A critical security vulnerability in Microsoft’s Azure cloud database platform – Cosmos DB – could have allowed complete remote takeover of accounts, with admin rights to read, write and delete any information to a database instance.

According to researchers at Wiz, any Azure customer could access another customer’s account without authentication. The vulnerability in CosmosDB was related to the Jupyter notebook feature added to CosmosDB in 2019, where the attacker could manipulate the local Jupyter notebook and escalate privileges to other customer notebooks containing several customer secrets, including their CosmosDB primary key.

The vulnerability affects only CosmosDBs that had Jupyter notebook enabled and allowed access from external IPs. However, the impact is significant since the Jupyter notebook feature was automatically turned on for all new DBs after Feb. 2021. Moreover, most CosmosDBs allow cross-tenant access since they use firewall exceptions like “Allow traffic for Azure data centers.”

Though Microsoft’s security teams took immediate action to take down the vulnerable notebook service, customers are still required to perform mitigation steps and regenerate their keys due to the risk that their CosmosDB primary keys were exposed to third parties.

Pravin Kothari, Senior Vice President of SASE Products at Lookout, explains that this is the latest example of the challenges facing even the most prominent technology giants in safeguarding user information.

Kothari says, “It serves as a wake-up call for businesses to be aware that weaknesses even exist in the cloud providers themselves. As more businesses migrate to the cloud and employees rely on mobile devices, the crown jewels of sensitive personal and corporate data are getting more difficult to monitor and protect. Businesses do not have visibility and control over who is accessing their information, when and how. Criminals are also finding it far easier to target the cloud to access and steal boatloads of information.”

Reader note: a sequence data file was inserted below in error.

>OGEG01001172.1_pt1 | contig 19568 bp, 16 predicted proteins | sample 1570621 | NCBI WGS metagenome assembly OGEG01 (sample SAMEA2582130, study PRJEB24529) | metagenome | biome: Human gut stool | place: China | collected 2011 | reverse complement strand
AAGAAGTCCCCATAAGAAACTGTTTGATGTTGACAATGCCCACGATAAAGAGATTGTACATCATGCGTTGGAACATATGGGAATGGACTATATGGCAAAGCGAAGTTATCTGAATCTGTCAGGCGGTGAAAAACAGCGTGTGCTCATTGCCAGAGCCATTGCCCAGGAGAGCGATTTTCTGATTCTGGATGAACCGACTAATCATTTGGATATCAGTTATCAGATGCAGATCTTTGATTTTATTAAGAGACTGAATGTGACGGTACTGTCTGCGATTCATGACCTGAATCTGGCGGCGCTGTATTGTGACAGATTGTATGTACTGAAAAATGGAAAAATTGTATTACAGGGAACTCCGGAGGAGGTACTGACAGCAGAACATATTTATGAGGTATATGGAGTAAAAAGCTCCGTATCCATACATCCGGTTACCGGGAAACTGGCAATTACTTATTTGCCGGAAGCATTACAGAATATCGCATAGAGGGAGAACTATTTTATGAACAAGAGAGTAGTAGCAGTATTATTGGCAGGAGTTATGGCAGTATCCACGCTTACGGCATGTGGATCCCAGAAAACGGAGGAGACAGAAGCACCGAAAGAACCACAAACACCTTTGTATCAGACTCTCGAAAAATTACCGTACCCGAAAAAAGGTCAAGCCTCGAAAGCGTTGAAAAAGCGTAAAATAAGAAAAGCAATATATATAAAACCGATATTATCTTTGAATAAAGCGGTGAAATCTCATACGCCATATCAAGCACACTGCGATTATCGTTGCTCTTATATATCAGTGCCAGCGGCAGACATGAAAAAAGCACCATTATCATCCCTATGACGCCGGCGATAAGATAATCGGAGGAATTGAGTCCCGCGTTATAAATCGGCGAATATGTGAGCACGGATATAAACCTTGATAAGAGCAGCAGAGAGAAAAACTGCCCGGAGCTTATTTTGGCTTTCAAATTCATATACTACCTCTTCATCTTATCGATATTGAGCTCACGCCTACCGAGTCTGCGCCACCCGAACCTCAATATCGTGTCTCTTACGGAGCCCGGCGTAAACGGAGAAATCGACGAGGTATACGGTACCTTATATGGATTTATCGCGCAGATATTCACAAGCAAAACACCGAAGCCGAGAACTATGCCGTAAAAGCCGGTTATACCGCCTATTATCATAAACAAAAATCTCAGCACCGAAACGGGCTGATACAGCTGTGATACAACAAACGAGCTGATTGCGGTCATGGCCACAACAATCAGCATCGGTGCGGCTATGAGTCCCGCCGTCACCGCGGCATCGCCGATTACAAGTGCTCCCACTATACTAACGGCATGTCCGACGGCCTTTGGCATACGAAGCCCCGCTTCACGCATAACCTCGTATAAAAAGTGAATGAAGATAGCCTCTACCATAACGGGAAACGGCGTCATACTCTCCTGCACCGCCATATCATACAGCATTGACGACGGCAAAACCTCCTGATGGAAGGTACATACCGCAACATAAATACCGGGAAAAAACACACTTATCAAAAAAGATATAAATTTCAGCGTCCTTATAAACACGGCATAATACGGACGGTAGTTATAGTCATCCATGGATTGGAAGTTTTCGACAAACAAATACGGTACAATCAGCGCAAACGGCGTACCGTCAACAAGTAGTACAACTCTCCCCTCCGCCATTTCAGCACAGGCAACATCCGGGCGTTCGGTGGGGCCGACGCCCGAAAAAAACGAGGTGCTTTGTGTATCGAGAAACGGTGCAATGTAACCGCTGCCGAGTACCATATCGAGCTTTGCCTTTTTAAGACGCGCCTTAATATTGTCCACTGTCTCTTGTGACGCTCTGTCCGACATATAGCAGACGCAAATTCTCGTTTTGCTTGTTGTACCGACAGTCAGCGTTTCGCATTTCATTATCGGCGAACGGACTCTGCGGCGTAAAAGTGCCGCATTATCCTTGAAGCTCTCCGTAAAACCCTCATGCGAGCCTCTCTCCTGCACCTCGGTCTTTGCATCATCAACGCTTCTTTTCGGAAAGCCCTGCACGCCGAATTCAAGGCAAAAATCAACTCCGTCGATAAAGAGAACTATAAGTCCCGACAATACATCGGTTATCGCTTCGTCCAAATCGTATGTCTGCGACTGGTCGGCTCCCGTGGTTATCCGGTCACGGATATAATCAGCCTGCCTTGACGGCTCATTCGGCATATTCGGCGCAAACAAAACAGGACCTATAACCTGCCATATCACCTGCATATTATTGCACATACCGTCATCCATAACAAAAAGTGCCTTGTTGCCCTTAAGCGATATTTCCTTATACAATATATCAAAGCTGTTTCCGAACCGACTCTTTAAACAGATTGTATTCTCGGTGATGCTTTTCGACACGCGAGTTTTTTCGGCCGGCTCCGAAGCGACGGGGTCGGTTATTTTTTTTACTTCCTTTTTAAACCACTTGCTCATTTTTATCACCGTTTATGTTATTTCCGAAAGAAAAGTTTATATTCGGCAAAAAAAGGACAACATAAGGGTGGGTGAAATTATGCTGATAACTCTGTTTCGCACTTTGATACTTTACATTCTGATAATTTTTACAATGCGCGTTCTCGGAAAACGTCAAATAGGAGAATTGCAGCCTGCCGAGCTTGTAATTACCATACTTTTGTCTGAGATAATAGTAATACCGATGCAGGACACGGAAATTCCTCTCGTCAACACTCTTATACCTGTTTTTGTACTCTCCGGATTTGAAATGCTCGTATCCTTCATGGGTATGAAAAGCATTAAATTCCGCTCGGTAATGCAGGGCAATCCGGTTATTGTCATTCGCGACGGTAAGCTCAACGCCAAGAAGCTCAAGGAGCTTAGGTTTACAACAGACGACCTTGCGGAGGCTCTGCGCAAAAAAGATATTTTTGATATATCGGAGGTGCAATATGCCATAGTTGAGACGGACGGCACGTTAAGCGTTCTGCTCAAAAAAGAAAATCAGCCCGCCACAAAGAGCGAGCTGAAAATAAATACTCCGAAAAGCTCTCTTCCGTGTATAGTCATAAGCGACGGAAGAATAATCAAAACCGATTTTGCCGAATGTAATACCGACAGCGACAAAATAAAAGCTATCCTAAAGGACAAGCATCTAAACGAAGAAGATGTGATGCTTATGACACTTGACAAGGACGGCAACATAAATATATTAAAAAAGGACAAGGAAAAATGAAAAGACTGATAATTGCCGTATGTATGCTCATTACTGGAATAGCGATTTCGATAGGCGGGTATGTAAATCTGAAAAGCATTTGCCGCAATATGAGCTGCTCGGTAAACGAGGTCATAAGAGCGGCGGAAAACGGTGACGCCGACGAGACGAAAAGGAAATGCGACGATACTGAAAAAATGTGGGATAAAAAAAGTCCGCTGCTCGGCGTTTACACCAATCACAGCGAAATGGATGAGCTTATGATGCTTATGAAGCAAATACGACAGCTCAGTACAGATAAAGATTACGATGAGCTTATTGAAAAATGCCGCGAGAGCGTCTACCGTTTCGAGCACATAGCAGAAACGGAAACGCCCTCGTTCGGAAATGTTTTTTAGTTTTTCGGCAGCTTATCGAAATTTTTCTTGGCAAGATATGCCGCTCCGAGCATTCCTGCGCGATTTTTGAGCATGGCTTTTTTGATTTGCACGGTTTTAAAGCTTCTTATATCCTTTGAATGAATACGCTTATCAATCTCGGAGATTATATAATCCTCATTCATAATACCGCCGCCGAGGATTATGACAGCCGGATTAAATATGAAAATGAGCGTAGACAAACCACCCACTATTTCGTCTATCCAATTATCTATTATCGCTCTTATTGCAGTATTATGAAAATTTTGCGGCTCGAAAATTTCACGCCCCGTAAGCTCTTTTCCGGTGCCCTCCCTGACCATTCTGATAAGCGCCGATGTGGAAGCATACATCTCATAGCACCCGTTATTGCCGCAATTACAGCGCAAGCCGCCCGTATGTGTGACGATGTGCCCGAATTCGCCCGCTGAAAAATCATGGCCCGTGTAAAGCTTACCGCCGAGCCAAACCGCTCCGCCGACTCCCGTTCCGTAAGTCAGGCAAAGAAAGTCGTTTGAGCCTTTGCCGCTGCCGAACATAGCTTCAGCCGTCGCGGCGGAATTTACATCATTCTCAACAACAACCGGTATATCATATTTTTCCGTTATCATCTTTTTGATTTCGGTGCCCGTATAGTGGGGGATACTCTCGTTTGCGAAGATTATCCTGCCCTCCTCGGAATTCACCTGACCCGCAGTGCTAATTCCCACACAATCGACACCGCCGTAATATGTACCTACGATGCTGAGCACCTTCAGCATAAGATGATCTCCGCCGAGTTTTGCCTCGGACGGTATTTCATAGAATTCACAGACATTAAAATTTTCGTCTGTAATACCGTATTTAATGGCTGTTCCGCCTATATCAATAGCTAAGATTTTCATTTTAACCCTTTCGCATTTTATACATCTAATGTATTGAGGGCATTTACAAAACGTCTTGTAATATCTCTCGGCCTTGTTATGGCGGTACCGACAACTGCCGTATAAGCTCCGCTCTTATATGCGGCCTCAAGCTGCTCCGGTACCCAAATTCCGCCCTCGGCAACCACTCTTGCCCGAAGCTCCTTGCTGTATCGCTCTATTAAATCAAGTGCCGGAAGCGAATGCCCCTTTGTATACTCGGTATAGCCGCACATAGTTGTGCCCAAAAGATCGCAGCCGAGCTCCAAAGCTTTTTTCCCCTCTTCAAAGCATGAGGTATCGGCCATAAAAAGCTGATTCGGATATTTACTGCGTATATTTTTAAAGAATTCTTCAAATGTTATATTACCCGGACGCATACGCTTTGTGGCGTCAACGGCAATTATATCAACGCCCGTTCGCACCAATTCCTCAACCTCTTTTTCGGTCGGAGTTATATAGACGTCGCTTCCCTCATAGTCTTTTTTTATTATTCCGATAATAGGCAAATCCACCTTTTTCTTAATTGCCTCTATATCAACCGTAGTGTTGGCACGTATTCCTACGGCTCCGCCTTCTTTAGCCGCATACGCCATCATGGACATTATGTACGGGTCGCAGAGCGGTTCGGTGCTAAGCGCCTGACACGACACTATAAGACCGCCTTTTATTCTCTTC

Kothari adds that many businesses are not doing enough to protect their client-sensitive PII information even with the increasing risks. “They do not realize that cloud services are not bulletproof. They assume that their information is safe with service providers. However, a simple misconfiguration, malicious insider, or abuse of API could cause significant exposure and havoc, as we saw with Equifax and SolarWinds. Today’s attackers are agile and constantly come up with new ideas to circumvent many security strategies organizations have implemented. With hybrid work being the norm, data flows wherever it’s needed. This is why organizations need to change their security approach from network-centric to data-centric. Focusing on the data naturally shifts the security mindset from the traditional corporate network to a zero-trust approach applied across all users, devices, and data. Implementing a zero-trust strategy is the key to securing your data in today’s evolving threat landscape.”


“With the rise of hacking and exposures in the cloud and third-party apps, organizations need to focus on cloud security and data protection in an unconventional way. Migration to the cloud presents many unique challenges in protecting your data and has given rise to a new generation of Cloud Data Protection solutions, especially with seamless rights management (EDRM) and such capabilities.


“Organizations must be aware of the growing risk with their data in the cloud and always protect personal identifiable information (PII) and protected health information (PHI). With the increasing number of regulations on data privacy of individuals, such as GDPR, PCI DSS, HIPAA and CCPA, exposing such data opens the organization to breaches, reputational damage as well as stiff penalties.


“Organizations need to modernize their security approach to zero trust without increasing operational complexity. Implementing too many point solutions will end up slowing things down and could leave you exposed to risk. The key is to leverage solutions that take a platform approach so you can efficiently solve multiple challenges at once. Access to cloud and SaaS apps should be monitored and enforced through a cloud access security broker (CASB) solution. In order to round out the zero-trust approach, CASB should be combined with zero trust network access (ZTNA) for private apps as well as mobile endpoint security (MES) to protect against risky mobile devices, phishing, and application threats. Together, the combination of CASB, ZTNA, and MES in one platform enables organizations to implement zero trust across all users, devices, networks and data to mitigate the risk of a breach in today’s fluid data environment.”